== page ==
Just what does it take to set a Guinness World Record for the “Largest Shabbat Dinner?”

How about 2,226 people all being seated and served their first course within five minutes of each other? Not to mention, 2,000 loaves of challah, 1,800 pieces of chicken, 1,000 pieces of beef, 800 bottles of wine, 80 tables and a visit by an official adjudicator from the Guinness World Records to verify the results.

All of which and more were needed for Chabad on Campus at Tel Aviv University—led by Rabbi Shaye and Chava Gerlitzky—to break a world’s record, which they did on Friday, June 13, at Hangar 11 at the Tel Aviv port.


The record-breaking evening was co-sponsored by White City Shabbat—a nonprofit in Tel Aviv that provides Jewish programming and Shabbat dinners for olim (new immigrants) and Israelis—the city of Tel Aviv, the Tel Aviv Rabbinut, Golan Wineries, the Charles and Lynn Schusterman Family Foundation, and several other groups.

It was the first time that the Port of Tel Aviv, not known for religious observance, hosted a Sabbath observed strictly in accordance with Jewish law. Thousands of students joined in the Sabbath prayers, and later made kiddush, washed and made the blessing over bread before the meal. All of this was done without microphones, without cell phones and without cameras, in keeping with the laws of Shabbat.

Jewish women light Shabbat candles prior to the event.
Jewish women light Shabbat candles prior to the event.

The event opened an hour before Shabbat with greetings from various rabbis and public figures, who urged an increase in Sabbath observance in Tel Aviv.

Rabbi Joseph Gerlitzky, the Chabad head shaliach in Tel Aviv-Yafo and founder of Chabad on Campus in Israel, said that this huge event proves that the youth of Tel Aviv defy the accepted notion that Tel Aviv is anti-religious and embraces Shabbat observance with open hearts. “May this event be a source of strength and encouragement to observe all other mitzvot,” he said.

Officially, Guinness only required 1,000 people to have dinner at the same time to set a Shabbat dinner record, according to Deborah Danan, co-director of White City Shabbat, who noted that the event was an entire year in the making.

All of the food was kosher, and the dinner followed a traditional Shabbat dinner meal, including recitation of the blessings before the wine and challah, all of which was explained to the Guinness judge, Pravin Patel.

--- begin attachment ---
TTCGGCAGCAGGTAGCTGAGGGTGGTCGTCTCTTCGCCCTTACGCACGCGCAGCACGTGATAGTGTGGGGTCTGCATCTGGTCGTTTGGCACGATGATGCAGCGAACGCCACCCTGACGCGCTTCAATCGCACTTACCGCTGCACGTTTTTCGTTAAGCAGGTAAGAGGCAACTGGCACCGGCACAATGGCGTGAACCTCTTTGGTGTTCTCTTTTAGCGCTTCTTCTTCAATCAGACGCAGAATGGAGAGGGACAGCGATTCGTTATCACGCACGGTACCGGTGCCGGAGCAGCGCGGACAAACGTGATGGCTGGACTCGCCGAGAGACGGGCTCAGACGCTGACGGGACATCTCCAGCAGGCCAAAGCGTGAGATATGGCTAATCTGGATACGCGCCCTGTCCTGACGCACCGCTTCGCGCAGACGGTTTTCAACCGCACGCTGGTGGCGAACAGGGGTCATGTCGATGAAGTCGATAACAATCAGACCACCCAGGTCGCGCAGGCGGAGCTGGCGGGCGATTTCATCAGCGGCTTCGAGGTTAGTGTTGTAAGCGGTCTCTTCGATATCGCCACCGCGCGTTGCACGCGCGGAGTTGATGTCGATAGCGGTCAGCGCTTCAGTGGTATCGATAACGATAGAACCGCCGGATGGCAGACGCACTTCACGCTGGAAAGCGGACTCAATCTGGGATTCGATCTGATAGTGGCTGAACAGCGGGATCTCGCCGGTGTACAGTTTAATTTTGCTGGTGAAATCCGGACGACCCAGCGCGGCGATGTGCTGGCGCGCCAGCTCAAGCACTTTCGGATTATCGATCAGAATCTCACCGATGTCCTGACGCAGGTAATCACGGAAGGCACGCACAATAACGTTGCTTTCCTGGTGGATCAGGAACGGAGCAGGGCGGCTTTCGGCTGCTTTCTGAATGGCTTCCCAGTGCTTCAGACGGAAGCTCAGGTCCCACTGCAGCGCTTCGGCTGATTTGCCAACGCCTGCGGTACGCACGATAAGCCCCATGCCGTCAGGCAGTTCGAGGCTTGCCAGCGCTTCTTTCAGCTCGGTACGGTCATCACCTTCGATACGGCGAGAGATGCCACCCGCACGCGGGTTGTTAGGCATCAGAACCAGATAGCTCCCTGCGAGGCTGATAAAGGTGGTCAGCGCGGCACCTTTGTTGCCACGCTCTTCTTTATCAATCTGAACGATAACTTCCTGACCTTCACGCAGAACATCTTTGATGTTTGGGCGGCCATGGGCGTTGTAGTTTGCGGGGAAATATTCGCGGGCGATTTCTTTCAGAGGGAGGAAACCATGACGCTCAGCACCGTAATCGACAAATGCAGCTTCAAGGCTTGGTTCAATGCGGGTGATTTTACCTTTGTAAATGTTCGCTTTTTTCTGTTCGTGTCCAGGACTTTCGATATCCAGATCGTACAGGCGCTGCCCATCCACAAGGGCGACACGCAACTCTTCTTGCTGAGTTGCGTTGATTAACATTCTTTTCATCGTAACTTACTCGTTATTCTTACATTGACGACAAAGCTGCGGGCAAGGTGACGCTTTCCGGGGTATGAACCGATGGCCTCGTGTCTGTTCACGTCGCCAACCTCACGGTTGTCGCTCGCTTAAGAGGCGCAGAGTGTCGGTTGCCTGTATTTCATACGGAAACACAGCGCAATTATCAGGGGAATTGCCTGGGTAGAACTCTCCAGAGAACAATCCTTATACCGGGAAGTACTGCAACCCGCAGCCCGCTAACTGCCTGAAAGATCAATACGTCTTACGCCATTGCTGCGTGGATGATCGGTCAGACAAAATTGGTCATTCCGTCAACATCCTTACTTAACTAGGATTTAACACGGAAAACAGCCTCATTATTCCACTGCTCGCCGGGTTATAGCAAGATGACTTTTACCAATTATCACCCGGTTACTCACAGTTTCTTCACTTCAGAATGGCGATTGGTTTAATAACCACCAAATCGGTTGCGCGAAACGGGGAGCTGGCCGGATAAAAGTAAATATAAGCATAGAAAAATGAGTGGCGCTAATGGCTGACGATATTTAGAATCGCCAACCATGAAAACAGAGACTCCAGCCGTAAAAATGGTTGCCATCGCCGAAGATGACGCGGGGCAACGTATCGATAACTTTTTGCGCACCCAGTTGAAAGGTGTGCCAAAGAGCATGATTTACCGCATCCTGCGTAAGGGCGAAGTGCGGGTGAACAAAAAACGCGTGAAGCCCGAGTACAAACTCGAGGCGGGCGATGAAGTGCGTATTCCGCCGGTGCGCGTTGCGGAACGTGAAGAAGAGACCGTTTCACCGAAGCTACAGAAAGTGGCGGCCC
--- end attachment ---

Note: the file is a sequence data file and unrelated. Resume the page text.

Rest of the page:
Patel, who was flown in from London for the event, was impressed by what he saw: “This is my first time visiting Israel and first time experiencing a Shabbat dinner. It has been ‘officially amazing.’ ”

When the record was certified, “it was a really exhilarating moment,” said Danan. “The whole room erupted in cheers, and everyone started singing ‘Am Yisrael Chai.’ The unity in the room was absolutely tangible. We had Jews from all walks of life there.”

A certificate issued after the Shabbat validates the record.
A certificate issued after the Shabbat validates the record.

“For a lot of people, even if they don’t have much Yiddishkeit, they are used to having Shabbat dinner with their family. If they have no place to go, then they end up at coffee shops or pubs for Friday-night dinner, which is really sad,” she said.

Larger Goal in the Works

Though officially 2,226 people were counted to make the record, some 3,000 people were actually at the event, including local politicians, dignitaries and guests. Among those who came out to support the massive Shabbat celebration were Tel Aviv’s Chief Rabbi Yisrael Meir Lau and Tel Aviv-Jaffa Mayor Ron Huldai, retired Harvard Law School professor Alan Dershowitz, Israeli basketball star Tal Brody, Canadian Minister of Parliament Irwin Cotler, former Israeli ambassador to Washington Michael Oren and others.

Dershowitz reminded the crowd that the Rebbe—Rabbi Menachem M. Schneerson, of righteous memory—would often cite the teaching: “ ‘He who has 100 wants 200,’ therefore we must double the number next year to 4,500.”

Cotler praised Chabad activities the world over, and recalled the special relationship he had with the Rebbe and members of the Chabad movement in Montreal.

The chief Rabbi of Tel Aviv, Rabbi Meir Lau, also had high praise for the event and urged the crowd to pray for the teens who were abducted near Hebron only hours before. Special prayers were recited for their safe return.

Some 1,000 women and girls were vividly moved when they lit the Shabbat candles before sundown to usher in Shabbat. They were assisted by the students of the Girls Seminary of Tel Aviv, “Beit Shoshana.”

The MC of the event was Rabbi Zev Raskin, the Chabad shaliach in Cyprus.

Donning tefillin and reciting prayers before entering the hall for the Shabbat meal.
Donning tefillin and reciting prayers before entering the hall for the Shabbat meal.

Ambassador Oren urged the students to participate in Chabad events all year long and recalled the days when he was a student at various universities. “Chabad on Campus was always there for me; it was like a second home for me. I owe them a lot; they are true friends,” he said.

Following the meal, many students remained for a Chassidic farbrengen (gathering) with the Rebbe’s emissaries, including Rabbi Nehemia Wilhelm from Thailand.

Organizers of the event, Rabbi Shaya Gerlitzky and Rabbi Adi Elephant, an energetic shaliach with Chabad on Campus, promised that “this historical event is the beginning of a revolution, as our Sages promise: ‘If Israel keeps but only two Sabbaths properly, Moshiach will come.’ ”